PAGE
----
He adds: “I think it’s unlikely that we can say god is this lovely, kindly person who listens when we ask ‘please can we all have a nice life’. I think it’s important that we all get on with life and living peaceably and find love and families and travel and do all the good things that life is about but not go around discriminating or punishing people who don’t agree with our beliefs.”

Raised in Manchester, Gary was set for a very different career, selling Head and Shoulders for Proctor and Gamble.

But when it fell through he had a ‘revelatory moment’ and realised film-making and storytelling was where his passion lay.

He moved to Muswell Hill 30-years-ago and after graduating from the National Film and Television School with BAFTA nominated The Unkindest Cut, he was commissioned by one of his heroes, Python star Eric Idle, to write Leon the Pig Farmer. It went on to win the Venice International Film Festival’s Critics Choice Award and the Evening Standard Award for Best Newcomer, his proudest career moment to date.

“The early stuff of Woody Allen and the Pythons have clearly had an influence on me so that was an extraordinary coincidence to meet him and some of the other Pythons as well," says Gary of the experience.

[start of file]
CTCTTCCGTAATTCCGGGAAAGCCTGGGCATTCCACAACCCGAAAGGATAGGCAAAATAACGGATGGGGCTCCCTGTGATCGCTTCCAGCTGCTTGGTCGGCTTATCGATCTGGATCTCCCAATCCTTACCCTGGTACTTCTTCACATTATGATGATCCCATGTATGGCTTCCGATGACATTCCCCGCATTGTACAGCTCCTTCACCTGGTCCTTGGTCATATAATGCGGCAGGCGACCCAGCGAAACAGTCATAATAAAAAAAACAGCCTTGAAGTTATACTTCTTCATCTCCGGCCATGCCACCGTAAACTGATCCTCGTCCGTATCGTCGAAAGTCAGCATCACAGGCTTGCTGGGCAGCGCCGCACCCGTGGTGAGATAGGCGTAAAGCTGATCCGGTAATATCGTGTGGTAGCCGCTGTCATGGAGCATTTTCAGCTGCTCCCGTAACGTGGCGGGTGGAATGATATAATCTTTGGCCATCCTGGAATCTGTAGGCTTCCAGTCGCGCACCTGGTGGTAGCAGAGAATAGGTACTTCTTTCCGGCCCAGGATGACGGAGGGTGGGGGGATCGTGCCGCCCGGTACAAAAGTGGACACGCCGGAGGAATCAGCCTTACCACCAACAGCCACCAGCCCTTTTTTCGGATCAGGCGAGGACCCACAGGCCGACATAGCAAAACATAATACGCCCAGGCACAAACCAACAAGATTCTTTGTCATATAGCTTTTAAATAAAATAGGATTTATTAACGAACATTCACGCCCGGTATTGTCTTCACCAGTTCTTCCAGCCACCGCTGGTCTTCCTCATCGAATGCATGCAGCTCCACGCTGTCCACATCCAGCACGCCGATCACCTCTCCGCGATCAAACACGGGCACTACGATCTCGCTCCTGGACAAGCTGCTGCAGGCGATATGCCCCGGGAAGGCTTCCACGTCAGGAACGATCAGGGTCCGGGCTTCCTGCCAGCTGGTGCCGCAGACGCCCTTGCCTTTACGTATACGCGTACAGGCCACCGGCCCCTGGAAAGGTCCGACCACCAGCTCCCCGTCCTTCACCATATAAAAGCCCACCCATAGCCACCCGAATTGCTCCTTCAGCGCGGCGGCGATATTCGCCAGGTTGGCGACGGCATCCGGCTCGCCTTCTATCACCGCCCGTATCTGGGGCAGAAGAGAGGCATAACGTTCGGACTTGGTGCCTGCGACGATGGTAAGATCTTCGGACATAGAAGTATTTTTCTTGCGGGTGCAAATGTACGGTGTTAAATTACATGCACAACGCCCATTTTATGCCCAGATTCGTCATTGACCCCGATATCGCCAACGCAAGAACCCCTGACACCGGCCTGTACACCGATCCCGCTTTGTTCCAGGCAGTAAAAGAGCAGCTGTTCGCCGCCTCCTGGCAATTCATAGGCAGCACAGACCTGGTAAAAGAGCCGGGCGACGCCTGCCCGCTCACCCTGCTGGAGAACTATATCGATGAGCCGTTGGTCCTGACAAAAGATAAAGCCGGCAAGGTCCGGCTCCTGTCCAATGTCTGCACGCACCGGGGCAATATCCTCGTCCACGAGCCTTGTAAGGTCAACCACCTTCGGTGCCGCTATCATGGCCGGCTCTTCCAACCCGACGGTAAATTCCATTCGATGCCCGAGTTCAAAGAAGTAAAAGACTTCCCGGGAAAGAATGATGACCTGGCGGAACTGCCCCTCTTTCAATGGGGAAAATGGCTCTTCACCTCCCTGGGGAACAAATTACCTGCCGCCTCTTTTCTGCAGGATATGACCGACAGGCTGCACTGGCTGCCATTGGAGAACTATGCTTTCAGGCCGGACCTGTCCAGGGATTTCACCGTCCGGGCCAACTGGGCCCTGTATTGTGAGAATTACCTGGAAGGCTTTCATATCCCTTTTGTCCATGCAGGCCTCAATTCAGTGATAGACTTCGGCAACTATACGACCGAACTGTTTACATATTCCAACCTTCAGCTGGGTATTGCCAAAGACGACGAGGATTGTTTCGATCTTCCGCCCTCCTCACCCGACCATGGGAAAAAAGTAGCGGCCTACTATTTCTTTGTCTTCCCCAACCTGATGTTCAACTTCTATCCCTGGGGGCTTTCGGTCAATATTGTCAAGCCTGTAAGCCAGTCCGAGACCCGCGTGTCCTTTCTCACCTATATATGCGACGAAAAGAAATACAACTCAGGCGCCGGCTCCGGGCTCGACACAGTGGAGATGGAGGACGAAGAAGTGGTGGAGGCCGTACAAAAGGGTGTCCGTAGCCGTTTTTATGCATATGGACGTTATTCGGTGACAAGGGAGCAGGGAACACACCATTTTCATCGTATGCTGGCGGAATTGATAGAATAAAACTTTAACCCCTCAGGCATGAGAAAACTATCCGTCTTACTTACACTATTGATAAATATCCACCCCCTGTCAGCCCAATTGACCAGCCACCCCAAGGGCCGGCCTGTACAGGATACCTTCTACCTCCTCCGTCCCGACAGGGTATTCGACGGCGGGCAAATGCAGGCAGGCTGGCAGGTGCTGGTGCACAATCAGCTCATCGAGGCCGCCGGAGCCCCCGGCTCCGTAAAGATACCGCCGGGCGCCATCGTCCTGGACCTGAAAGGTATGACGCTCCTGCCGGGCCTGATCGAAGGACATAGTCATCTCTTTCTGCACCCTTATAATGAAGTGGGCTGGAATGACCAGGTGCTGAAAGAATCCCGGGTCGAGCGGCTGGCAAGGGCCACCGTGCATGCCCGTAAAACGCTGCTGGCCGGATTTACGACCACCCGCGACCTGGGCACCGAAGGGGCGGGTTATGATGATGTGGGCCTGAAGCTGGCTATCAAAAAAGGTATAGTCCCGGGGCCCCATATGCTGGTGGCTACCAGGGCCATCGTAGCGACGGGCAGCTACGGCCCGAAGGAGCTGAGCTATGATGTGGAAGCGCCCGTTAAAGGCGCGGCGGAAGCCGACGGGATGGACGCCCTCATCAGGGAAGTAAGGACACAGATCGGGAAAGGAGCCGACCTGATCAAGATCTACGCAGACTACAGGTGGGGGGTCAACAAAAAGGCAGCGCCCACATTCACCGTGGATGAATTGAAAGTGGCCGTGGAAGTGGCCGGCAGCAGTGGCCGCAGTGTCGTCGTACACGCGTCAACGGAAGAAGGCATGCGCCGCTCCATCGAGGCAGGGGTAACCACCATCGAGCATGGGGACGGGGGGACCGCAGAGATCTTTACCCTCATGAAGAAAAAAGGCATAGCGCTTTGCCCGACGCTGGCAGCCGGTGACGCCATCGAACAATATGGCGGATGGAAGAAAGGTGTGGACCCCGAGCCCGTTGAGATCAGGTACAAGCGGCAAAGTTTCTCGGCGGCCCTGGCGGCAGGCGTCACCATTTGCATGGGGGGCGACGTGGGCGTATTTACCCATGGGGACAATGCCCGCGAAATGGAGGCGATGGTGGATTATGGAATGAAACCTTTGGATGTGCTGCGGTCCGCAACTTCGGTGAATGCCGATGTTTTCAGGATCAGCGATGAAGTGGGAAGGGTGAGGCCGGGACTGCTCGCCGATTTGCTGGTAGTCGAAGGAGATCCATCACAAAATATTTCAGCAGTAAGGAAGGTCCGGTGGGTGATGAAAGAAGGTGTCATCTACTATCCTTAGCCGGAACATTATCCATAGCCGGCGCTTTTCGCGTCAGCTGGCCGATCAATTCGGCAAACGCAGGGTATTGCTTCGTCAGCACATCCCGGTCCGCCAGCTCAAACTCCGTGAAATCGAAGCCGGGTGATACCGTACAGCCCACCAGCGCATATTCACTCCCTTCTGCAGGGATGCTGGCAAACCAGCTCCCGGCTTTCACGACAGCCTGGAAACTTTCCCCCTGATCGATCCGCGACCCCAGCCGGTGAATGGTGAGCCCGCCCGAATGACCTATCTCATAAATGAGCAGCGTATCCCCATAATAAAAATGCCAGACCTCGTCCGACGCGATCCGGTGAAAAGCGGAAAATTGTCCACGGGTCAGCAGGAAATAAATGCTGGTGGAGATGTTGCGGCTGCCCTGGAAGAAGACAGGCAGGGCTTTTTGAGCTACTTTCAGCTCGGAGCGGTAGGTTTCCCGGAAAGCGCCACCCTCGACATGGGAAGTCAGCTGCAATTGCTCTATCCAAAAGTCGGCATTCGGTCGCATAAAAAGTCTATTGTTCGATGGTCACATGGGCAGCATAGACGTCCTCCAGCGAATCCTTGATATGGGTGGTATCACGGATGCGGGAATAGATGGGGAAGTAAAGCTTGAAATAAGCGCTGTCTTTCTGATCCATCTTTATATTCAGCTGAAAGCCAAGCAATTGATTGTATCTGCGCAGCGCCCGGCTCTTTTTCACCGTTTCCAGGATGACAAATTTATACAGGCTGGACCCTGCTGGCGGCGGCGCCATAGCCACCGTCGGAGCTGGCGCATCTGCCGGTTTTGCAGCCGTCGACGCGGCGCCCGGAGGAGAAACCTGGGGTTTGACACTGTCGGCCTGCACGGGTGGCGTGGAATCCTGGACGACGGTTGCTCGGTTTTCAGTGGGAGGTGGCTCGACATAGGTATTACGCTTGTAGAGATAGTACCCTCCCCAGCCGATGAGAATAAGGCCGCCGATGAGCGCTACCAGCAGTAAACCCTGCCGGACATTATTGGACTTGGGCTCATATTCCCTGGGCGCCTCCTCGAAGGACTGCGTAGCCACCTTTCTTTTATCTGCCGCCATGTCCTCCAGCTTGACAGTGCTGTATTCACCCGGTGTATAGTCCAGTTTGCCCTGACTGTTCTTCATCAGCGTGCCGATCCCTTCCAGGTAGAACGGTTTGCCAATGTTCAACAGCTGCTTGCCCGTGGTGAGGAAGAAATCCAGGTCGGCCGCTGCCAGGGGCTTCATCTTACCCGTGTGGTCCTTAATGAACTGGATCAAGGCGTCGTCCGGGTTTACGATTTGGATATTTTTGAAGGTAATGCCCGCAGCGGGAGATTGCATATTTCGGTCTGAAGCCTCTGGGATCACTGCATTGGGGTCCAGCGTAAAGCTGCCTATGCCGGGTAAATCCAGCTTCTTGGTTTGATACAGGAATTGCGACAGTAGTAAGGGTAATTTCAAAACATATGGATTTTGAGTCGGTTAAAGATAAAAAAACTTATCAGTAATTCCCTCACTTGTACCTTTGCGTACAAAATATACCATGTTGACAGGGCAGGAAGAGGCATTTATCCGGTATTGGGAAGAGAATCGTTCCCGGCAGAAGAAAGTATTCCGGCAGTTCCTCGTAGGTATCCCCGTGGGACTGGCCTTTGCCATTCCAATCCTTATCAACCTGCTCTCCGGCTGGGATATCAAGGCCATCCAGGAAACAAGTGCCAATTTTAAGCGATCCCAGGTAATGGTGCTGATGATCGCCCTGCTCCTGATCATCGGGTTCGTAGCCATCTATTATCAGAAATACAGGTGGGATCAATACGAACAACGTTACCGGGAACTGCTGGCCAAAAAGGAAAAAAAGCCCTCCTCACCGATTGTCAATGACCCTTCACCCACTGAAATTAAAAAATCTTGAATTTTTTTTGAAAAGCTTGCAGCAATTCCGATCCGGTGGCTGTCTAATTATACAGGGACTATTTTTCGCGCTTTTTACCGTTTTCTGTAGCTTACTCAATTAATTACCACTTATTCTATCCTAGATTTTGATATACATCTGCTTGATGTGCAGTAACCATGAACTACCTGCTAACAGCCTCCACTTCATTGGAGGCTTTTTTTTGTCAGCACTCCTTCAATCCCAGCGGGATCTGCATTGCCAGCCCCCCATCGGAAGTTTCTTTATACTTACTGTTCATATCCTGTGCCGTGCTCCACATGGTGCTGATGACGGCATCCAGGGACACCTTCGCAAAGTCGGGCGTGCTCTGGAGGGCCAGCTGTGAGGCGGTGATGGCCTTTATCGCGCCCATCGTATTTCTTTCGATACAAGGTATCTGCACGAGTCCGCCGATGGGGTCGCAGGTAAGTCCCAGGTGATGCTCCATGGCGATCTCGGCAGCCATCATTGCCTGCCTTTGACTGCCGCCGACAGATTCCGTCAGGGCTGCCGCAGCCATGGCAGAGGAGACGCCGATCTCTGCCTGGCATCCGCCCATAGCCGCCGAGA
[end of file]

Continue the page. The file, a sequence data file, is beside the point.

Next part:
“I’m aware when I started to write NotMoses there would be comparisons to Life of Brian and I’m fine with that. People have said it as a negative thing but that is paying me the biggest complement in the world.”

When asked how directing it compares to working on a film such as The Batchelor Gary says: “Can I say that’s it’s easier, am I allowed?

“On a film set you go along and there’s 150 people and huge vans trucks and you get very little time to rehearse and play.

“Renée (Zellweger) was absolutely lovely but the amount of time I got with her and Chris (O'Donnell) was minutes not hours because the crew is standing by waiting to shoot.

“The pressure is so immense on a film director and every minute is precious. I would never have been able to have this interview on a film set because there would have been people over my shoulder.”

In contrast he says of NotMoses: “The joy of spending time with these nine people and eeking out every single potential moment of laughter or pathos or wonder is something I have never ever had on film.

“In theatre there is this sense of creating a company.”

Gary is hoping NotMoses will end up on Broadway eventually and has already had interest from America but he still loves films and is working on scripts for wedding comedy Something Blue and thriller The Unseen.

“Write,” he advises anyone wanting to emulate his career. “People obsess about directing and in particular film because you get power and tell people what to do and are elevated up to some huge status. But I think that is the wrong way to go about it.

“That ability to write the story you want to is the way in. You can put self-expression into writing whereas being a director you are working with what someone else has written. As a writer you are god.”

Arts Theatre, Great Newport Street, WC2H 7JB. March 10 to May 14. Details: 020 7836 8463, NotMosesOnStage.com